A litigant can trigger an "at issue" waiver by affirmatively asserting some position that necessarily implicates privileged communications. These waivers represent the most extreme example of implied waivers, which do not involve the actual disclosure of privileged communications.
In Apple Inc. v. Samsung Electronics Co., Case No. 11-CV-01846-LHK, 2015 U.S. Dist. LEXIS 80954 (N.D. Cal. June 19, 2015), Samsung's law firm Quinn Emanuel improperly disclosed protected Apple information to Samsung employees. In defending against Apple's motion for sanctions, Quinn Emanuel, among other things, "characterized the nature and intent" of its lawyers' communications with Samsung (while withholding them as privileged); pointed to privileged (and withheld) communications "to support its argument that neither Samsung nor Quinn Emanuel" used confidential information; and argued that "Quinn Emanuel at all times complied with the protective order." Id. at *73-75. The court concluded that "[w]ithout access to the documents Samsung put directly at issue, neither Apple nor Nokia [whose information was also improperly disclosed] could evaluate whether Samsung's explanations and arguments lacked credibility." Id. at *76. The court found that Quinn Emanuel had triggered an "at issue" waiver, and denied Samsung's effort to avoid the waiver "by retroactively withdrawing its arguments." Id. at *85. As the court put it, "having already benefited from its arguments . . . about the contents of the privileged documents [by avoiding greater sanctions, Samsung] cannot now seek to withdraw those arguments." Id. at *86.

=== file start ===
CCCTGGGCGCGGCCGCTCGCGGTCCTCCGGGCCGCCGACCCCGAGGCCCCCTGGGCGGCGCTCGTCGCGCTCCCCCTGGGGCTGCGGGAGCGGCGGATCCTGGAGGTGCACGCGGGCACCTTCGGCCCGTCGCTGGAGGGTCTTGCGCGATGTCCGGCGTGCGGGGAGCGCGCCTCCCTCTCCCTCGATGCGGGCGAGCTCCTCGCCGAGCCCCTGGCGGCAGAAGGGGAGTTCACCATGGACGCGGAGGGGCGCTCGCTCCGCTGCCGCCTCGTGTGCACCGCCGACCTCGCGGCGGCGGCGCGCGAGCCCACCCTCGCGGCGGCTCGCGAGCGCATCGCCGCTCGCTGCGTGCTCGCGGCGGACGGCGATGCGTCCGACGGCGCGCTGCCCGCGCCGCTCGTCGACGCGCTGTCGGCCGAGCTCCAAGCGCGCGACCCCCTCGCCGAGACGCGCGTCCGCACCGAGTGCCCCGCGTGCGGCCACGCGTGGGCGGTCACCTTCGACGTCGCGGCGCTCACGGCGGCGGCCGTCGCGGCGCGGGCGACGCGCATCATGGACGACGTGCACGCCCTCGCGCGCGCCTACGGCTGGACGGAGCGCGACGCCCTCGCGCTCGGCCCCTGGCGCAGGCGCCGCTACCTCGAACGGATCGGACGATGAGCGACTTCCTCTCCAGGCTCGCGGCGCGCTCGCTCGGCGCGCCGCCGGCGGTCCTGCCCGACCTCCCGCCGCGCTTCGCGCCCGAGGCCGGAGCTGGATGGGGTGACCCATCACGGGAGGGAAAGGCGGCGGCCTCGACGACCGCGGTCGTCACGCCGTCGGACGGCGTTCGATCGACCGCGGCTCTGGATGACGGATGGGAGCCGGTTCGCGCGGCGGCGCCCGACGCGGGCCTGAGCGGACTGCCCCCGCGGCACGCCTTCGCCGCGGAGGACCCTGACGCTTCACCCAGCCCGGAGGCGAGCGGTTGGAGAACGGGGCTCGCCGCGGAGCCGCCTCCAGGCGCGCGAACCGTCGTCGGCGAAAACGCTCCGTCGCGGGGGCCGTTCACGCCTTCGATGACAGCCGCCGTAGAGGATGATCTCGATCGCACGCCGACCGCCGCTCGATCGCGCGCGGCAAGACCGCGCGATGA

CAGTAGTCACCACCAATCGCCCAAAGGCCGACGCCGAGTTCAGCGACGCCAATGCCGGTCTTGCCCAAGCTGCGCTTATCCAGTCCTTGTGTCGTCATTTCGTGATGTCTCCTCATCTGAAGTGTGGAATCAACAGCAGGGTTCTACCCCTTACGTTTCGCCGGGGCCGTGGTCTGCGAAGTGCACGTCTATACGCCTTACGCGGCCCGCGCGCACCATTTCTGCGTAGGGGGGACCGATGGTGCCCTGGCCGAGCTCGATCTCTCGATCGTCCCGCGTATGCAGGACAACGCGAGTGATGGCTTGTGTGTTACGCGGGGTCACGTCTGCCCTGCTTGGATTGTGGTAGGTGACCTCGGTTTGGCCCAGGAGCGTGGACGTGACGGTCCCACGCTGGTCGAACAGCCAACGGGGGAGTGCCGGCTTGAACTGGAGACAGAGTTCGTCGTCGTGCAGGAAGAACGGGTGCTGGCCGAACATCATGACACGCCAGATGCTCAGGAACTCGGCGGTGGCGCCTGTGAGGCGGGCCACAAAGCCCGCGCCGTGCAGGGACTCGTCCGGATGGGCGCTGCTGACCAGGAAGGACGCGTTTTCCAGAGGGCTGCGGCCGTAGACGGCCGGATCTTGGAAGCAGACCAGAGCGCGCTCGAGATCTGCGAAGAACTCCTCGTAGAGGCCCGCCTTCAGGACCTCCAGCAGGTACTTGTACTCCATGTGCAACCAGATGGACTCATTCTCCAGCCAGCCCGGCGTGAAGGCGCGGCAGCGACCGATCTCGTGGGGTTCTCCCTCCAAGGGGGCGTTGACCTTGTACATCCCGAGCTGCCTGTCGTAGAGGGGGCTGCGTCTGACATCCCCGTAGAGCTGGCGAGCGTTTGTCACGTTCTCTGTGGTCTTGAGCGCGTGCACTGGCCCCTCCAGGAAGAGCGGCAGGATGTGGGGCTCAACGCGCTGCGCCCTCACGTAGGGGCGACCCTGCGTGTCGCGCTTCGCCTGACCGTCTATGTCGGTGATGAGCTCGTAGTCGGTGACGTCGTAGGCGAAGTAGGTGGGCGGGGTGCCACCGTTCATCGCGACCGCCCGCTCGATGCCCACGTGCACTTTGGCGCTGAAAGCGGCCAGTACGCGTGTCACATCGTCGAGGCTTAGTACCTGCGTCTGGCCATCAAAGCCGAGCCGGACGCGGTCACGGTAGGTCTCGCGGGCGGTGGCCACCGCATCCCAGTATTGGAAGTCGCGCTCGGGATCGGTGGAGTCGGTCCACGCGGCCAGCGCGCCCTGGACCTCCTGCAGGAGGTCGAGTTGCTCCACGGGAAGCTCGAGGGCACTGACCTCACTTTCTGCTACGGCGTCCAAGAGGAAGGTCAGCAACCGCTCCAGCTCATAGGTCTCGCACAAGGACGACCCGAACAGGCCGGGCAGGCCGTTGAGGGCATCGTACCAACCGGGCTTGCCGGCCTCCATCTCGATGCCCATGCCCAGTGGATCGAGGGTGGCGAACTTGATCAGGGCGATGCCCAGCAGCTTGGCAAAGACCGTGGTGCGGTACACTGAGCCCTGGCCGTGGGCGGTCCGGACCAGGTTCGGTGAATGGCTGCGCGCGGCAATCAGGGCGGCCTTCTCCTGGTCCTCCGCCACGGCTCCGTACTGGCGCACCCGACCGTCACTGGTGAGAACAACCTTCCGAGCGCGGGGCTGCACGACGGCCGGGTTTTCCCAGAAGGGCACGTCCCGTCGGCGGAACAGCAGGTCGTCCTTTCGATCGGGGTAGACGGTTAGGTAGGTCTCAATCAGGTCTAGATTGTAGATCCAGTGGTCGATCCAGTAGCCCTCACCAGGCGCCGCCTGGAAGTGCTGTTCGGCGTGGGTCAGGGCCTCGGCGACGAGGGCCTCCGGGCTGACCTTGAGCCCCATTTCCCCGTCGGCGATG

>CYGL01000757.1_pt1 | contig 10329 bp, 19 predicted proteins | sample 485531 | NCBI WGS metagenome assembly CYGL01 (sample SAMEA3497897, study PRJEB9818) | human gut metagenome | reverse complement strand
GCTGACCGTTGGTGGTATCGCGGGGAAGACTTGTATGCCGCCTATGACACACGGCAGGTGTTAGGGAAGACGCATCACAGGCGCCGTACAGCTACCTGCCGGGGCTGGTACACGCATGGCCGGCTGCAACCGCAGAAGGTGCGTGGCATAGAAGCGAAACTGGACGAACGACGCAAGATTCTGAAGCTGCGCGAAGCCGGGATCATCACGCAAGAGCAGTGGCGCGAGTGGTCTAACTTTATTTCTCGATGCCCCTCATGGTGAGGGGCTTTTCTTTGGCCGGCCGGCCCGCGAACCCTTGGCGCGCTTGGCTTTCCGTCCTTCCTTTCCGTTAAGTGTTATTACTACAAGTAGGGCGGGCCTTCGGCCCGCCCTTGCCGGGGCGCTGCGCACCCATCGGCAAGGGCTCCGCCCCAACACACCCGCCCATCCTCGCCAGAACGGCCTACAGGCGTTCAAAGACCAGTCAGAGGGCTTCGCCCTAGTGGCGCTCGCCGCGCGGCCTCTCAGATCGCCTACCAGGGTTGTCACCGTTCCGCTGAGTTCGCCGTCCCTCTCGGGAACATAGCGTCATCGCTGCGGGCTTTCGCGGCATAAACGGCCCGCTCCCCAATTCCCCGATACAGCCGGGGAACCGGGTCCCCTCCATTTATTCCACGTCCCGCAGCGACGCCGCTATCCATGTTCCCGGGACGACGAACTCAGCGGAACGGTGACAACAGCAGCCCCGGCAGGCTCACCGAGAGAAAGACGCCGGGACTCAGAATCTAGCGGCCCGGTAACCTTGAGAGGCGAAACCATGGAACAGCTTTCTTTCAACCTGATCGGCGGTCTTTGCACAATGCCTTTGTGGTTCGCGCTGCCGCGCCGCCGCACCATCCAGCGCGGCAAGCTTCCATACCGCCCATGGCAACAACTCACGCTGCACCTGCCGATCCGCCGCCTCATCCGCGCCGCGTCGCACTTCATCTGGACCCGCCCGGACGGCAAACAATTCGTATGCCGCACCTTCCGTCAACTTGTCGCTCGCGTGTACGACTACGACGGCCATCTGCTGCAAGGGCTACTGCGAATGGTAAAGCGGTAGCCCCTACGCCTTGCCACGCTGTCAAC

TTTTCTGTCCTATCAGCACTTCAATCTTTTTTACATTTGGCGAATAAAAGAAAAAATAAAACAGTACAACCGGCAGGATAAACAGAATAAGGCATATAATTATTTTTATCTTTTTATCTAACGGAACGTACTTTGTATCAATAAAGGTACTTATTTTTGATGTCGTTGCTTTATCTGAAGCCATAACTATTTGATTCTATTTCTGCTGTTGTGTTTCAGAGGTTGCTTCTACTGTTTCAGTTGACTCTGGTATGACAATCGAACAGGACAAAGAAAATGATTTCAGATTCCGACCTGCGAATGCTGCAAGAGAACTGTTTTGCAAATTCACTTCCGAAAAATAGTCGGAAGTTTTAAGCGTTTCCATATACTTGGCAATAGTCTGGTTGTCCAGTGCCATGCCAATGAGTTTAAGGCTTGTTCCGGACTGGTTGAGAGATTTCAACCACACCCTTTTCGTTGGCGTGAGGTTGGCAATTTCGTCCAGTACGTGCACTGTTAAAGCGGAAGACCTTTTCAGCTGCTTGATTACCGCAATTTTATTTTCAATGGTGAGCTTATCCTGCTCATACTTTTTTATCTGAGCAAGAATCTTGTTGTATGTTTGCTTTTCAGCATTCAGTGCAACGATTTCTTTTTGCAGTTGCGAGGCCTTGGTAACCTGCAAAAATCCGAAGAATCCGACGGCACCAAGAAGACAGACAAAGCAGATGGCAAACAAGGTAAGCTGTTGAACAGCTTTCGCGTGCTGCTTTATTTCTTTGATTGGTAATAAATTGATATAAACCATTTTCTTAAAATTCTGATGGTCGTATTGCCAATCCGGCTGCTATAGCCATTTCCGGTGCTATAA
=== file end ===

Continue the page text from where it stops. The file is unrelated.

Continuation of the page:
Although perhaps the "sword-shield" analogy seems trite, it accurately captures the "at issue" doctrine's theme — which can trip up even sophisticated clients and their lawyers.